Scientific and medical experts call on Government to commit to addressing global vaccine inequity
- Prof Kingston Mills, Prof Sam McConkey, Prof Cliona Ni Cheallaigh and Prof Luke O’Neill among signatories making the call -
More than 350 leading scientists and medical professionals to date have signed a public statement urging the Irish Government to support the generic production of Covid-19 vaccines and treatments to address global vaccine inequity.
The statement published today (17.11.21) comes just 14 days before the World Trade Organisation (WTO) will decide upon the proposal to suspend intellectual property (IP) rights for vaccines, diagnostics and treatment of Covid 19 (TRIPS Waiver).
The call is being issued to coincide with an event today with leading Irish and international experts organised by Oxfam Ireland, Amnesty International Ireland, Doctors for Vaccine Equity and the Irish Global Health Network as part of the People’s Vaccine Alliance in Ireland.
The public statement is calling for four actions to be taken by the Irish Government and the international community.
Key Actions for Global Vaccine Equity
Signatories of the public statement, including Professor Kingston Mills, Professor Sam McConkey, Professor Cliona Ni Cheallaigh, and Professor Luke O’Neill, are calling on the government to commit to four specific actions:
- Support the TRIPS waiver to allow vaccine production in low- and middle-income countries as a sustainable solution.
- Ensure vaccine makers facilitate the open sharing of know-how and tech transfer to all relevant vaccine producers to increase vaccine production. This should be done through the World Health Organisation (WHO) COVID Technology Access Pool (C-TAP).
- Facilitate urgent global redistribution of current vaccine supplies and commit to rational purchasing to avoid vaccine hoarding and wastage.
- Ensure that any strategy for booster vaccines is evidence based and ethical within a global context.
The statement calls for the distribution of vaccines to be based upon public health need rather than commercial gain, hence the proposal to the WTO to suspend IP rights temporarily on Covid-19 related health technologies. According to the signatories, Ireland could have an immediate short-term impact by redistributing surplus vaccines.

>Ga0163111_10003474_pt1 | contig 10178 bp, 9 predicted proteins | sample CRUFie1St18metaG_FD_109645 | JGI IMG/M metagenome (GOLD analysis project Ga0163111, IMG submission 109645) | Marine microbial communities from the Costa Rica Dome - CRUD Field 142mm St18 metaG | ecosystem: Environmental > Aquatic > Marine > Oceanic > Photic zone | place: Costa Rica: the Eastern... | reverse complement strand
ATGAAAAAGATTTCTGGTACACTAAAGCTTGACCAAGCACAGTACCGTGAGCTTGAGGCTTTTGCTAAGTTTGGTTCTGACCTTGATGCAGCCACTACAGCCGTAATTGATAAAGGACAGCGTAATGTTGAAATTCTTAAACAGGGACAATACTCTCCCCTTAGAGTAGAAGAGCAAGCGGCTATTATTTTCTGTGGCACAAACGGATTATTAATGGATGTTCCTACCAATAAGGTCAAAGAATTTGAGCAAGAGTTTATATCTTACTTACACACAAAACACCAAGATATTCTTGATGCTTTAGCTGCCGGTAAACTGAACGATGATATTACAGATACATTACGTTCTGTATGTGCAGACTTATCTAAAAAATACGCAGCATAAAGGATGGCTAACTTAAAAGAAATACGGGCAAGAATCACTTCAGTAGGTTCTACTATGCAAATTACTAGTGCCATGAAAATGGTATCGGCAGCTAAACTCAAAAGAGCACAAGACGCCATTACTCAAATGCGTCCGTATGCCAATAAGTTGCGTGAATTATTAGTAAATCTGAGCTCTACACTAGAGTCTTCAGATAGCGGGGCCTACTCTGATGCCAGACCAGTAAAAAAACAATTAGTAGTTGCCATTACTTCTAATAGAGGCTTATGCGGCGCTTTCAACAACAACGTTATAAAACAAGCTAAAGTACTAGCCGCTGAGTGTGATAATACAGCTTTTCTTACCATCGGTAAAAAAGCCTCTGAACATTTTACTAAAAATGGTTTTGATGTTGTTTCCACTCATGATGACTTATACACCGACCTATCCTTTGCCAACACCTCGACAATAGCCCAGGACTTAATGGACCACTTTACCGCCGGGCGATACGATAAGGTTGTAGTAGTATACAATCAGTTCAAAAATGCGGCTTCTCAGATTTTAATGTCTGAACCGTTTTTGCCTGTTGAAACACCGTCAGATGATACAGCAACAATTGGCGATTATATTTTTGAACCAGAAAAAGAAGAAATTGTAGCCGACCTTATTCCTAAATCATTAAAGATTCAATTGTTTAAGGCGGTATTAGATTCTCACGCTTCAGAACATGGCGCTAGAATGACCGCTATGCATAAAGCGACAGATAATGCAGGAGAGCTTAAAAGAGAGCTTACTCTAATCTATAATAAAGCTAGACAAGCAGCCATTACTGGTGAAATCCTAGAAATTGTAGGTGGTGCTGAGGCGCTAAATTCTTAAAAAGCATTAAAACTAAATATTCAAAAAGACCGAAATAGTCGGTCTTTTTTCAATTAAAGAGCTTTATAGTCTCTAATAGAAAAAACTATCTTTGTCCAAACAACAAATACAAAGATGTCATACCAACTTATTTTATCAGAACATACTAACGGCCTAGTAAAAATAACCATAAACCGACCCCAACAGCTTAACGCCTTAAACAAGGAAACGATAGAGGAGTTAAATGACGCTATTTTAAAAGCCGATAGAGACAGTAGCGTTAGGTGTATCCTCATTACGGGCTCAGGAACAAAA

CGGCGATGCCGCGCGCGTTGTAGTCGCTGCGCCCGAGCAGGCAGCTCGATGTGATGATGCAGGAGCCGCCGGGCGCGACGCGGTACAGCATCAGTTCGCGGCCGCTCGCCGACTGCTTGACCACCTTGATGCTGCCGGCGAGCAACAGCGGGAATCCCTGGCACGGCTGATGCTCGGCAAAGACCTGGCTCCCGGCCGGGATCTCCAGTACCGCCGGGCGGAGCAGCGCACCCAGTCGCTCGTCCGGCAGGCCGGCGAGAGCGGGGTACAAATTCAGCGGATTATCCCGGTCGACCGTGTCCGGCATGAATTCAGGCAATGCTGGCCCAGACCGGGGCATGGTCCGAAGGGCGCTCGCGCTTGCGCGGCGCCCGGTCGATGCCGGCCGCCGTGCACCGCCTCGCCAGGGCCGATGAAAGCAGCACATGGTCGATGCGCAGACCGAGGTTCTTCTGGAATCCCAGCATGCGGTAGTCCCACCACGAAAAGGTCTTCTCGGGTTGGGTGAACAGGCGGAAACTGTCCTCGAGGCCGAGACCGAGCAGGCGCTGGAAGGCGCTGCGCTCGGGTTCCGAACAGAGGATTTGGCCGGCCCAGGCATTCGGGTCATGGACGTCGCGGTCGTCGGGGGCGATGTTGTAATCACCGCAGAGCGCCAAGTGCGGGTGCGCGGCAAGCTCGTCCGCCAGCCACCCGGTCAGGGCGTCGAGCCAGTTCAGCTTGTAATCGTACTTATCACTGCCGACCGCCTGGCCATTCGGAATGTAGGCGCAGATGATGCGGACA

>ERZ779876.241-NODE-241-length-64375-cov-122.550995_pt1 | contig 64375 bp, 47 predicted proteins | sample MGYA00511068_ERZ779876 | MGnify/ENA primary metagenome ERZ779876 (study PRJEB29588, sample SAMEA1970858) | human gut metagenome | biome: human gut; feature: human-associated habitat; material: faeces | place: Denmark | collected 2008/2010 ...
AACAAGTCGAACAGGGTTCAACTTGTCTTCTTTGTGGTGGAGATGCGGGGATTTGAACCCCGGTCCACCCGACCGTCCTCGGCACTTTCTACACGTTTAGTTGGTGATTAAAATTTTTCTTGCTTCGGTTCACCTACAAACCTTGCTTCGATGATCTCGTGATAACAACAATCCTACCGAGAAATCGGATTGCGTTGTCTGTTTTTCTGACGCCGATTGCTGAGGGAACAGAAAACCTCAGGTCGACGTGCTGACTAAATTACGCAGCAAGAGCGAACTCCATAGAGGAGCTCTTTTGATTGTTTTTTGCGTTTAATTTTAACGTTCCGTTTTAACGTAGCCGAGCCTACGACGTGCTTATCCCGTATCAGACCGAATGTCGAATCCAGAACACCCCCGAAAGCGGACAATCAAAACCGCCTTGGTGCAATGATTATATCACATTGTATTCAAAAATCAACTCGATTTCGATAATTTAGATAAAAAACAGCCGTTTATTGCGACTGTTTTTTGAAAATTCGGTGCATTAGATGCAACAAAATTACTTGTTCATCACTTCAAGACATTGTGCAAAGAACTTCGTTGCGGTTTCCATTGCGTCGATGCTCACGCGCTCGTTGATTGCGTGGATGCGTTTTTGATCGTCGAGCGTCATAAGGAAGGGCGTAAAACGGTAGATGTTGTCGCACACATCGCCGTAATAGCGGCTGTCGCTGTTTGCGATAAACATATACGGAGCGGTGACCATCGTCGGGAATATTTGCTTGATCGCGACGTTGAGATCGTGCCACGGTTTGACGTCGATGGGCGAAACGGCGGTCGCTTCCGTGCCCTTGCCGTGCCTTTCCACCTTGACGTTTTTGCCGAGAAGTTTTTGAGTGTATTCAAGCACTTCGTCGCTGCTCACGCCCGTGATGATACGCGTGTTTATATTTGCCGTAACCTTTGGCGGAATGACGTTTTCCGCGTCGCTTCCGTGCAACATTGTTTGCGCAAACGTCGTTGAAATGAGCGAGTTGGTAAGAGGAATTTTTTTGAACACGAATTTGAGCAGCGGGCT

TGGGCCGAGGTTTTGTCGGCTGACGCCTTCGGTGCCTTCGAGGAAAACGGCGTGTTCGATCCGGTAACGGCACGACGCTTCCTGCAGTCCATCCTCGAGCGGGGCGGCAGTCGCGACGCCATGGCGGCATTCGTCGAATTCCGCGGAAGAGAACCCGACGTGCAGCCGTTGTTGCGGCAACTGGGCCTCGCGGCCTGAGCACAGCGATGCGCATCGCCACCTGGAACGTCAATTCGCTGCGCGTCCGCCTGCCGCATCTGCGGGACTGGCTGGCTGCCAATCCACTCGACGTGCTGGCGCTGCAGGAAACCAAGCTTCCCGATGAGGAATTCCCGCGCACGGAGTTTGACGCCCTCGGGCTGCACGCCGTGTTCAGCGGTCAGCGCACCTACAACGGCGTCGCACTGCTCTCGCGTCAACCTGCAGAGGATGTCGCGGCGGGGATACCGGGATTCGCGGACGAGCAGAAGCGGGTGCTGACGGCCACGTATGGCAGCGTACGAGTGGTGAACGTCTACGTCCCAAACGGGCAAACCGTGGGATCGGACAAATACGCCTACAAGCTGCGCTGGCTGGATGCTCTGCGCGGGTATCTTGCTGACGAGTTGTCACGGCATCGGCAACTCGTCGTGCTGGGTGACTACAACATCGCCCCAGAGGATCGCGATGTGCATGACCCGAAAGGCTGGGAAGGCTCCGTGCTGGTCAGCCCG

To date, less than one percent of all manufactured vaccine doses have gone to low-income countries
Human Rights Issue
Speaking today on the launch of the statement, CEO of Oxfam Ireland Jim Clarken said: “We are all acutely aware of the extraordinary scientific effort, heavily supported by public funding, that brought a number of vaccines into being in the shortest time in history and the positive impact they are having here at home.
“However, in many parts of the world it may be years before populations are vaccinated. The unwillingness to waive patents, as a temporary measure, is costing lives and livelihoods, and will ensure that this pandemic lasts far longer and causes far more human suffering and economic damage than it already has. This is a human rights issue and a completely unacceptable situation given that we have the knowledge required to protect millions of people.
“The western world is now moving to booster campaigns for the vaccinated, yet billions of vulnerable people are yet to receive a first dose. Western countries are once again hoarding vaccines at the expense of poorer countries. But this does not have to be a discussion on who the vaccines being produced are given to. Rather, waiving patents would dramatically boost global production and supply of lifesaving vaccines, treatments, tests and other health tools - for everyone, everywhere.
“We are calling on the Government today to support the TRIPS waiver at ongoing World Trade Organisation negotiations, and to effectively and efficiently redistribute the huge quantity of surplus vaccines with have access to over the coming months.
Also commenting on launch of the statement was Professor Clíona Ní Cheallaigh, Consultant in Infectious Diseases at St James’s Hospital and Associate Professor at TCD who said: “Our experience with HIV clearly demonstrated that we cannot ignore disease prevention and control in the Global South without it impacting on disease control and prevention in the Global North.
“We urgently need to share the know-how, reagents and technology needed for production of COVID vaccines with many companies in the Global South who are ready and willing to produce vaccines. Until we do this, we will continue to face new variants and we, as well as those living in the Global South, will be facing the consequences of protecting the financial returns of vaccine companies at the expense of human lives for years to come.”